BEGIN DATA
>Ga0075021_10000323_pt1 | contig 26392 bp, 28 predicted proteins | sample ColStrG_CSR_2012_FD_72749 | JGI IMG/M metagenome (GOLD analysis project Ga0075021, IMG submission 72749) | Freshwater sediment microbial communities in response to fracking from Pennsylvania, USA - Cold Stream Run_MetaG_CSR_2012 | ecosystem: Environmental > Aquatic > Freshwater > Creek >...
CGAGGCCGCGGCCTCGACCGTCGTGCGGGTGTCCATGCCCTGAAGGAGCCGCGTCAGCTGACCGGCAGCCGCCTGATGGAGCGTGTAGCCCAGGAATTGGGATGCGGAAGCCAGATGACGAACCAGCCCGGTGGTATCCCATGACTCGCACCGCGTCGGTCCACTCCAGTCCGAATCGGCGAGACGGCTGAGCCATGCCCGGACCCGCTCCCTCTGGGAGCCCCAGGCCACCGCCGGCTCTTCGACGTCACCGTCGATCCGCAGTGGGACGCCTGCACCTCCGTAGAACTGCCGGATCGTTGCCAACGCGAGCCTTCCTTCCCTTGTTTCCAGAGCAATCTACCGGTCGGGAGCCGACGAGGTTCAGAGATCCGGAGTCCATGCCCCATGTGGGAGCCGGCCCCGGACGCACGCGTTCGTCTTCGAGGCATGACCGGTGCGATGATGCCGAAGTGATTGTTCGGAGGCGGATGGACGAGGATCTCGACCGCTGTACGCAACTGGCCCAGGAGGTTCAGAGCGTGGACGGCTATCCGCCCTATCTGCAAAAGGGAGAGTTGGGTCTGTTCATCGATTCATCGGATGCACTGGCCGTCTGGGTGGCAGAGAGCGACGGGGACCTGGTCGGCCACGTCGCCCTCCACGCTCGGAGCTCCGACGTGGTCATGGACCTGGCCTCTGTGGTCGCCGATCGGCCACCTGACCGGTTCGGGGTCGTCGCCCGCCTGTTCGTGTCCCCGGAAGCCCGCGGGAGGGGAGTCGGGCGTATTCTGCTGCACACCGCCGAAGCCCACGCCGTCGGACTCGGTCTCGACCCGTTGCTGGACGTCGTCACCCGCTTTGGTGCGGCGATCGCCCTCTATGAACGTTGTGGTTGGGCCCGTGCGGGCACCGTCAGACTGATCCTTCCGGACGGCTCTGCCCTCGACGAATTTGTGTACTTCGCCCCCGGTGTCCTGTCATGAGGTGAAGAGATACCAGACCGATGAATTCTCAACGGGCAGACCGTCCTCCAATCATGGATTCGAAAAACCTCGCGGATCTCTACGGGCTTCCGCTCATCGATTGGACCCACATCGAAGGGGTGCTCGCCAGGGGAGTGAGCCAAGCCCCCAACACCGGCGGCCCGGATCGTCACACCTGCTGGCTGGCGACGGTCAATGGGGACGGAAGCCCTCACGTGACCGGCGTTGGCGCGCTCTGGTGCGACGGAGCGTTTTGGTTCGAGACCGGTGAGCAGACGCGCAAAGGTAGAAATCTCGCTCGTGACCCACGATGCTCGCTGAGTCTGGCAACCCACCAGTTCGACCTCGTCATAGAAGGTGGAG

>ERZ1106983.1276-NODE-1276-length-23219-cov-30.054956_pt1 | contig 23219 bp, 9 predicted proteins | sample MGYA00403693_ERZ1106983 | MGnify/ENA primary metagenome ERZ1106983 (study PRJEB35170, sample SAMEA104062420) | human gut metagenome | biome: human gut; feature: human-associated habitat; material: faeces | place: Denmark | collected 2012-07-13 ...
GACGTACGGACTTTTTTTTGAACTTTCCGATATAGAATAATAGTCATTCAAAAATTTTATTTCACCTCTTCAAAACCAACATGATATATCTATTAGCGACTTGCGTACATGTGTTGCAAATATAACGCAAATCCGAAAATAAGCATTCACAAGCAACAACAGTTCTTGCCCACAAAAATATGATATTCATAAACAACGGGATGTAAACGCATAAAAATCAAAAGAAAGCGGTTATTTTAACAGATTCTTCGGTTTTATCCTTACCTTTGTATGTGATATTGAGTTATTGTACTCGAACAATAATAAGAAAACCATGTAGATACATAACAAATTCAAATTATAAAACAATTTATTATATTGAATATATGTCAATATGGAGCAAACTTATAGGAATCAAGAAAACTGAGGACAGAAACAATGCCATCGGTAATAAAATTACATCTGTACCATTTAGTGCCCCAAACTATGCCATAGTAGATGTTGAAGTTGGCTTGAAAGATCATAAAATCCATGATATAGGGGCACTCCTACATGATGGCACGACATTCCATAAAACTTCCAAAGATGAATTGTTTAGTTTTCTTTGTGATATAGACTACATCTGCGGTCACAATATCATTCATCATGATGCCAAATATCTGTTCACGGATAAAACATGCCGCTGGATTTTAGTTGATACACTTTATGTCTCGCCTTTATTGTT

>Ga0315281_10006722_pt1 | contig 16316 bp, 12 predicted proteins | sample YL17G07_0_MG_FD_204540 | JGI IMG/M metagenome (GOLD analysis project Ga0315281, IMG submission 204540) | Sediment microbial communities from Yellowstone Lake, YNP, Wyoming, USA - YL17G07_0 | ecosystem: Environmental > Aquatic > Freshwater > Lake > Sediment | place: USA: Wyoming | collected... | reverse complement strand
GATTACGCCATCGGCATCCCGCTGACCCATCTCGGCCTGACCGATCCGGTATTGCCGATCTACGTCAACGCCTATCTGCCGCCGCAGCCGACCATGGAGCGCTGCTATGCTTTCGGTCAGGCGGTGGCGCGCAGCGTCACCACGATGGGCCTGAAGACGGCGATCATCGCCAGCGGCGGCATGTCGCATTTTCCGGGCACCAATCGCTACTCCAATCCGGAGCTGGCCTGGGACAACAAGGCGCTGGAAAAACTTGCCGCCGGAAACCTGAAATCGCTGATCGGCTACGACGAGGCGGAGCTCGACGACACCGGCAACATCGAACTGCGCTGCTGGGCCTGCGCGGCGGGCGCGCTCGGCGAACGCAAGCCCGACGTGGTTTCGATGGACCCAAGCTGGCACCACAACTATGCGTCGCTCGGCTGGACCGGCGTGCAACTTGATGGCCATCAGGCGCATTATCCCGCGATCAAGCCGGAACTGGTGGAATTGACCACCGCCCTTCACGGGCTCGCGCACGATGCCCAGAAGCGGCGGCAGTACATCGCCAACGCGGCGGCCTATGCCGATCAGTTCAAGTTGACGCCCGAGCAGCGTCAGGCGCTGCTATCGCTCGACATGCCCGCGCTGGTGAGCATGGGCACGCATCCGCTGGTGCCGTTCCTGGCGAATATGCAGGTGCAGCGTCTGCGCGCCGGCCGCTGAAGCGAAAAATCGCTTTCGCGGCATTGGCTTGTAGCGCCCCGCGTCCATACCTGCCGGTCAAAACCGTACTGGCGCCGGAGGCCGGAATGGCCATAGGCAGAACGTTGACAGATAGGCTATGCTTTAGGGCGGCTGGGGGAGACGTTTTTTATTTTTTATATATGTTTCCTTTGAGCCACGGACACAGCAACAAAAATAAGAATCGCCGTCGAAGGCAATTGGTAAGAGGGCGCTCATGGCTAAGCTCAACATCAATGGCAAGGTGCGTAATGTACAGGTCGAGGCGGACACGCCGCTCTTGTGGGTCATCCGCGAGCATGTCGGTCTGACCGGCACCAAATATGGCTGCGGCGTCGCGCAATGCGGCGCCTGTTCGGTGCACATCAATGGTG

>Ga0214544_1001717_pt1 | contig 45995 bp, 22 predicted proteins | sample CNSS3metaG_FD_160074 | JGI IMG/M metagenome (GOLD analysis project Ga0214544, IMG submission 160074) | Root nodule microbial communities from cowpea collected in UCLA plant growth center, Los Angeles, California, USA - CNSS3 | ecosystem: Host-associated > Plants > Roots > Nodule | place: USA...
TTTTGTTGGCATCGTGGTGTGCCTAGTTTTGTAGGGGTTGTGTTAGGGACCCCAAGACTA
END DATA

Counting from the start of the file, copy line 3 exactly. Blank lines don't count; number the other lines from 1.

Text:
>ERZ1106983.1276-NODE-1276-length-23219-cov-30.054956_pt1 | contig 23219 bp, 9 predicted proteins | sample MGYA00403693_ERZ1106983 | MGnify/ENA primary metagenome ERZ1106983 (study PRJEB35170, sample SAMEA104062420) | human gut metagenome | biome: human gut; feature: human-associated habitat; material: faeces | place: Denmark | collected 2012-07-13 ...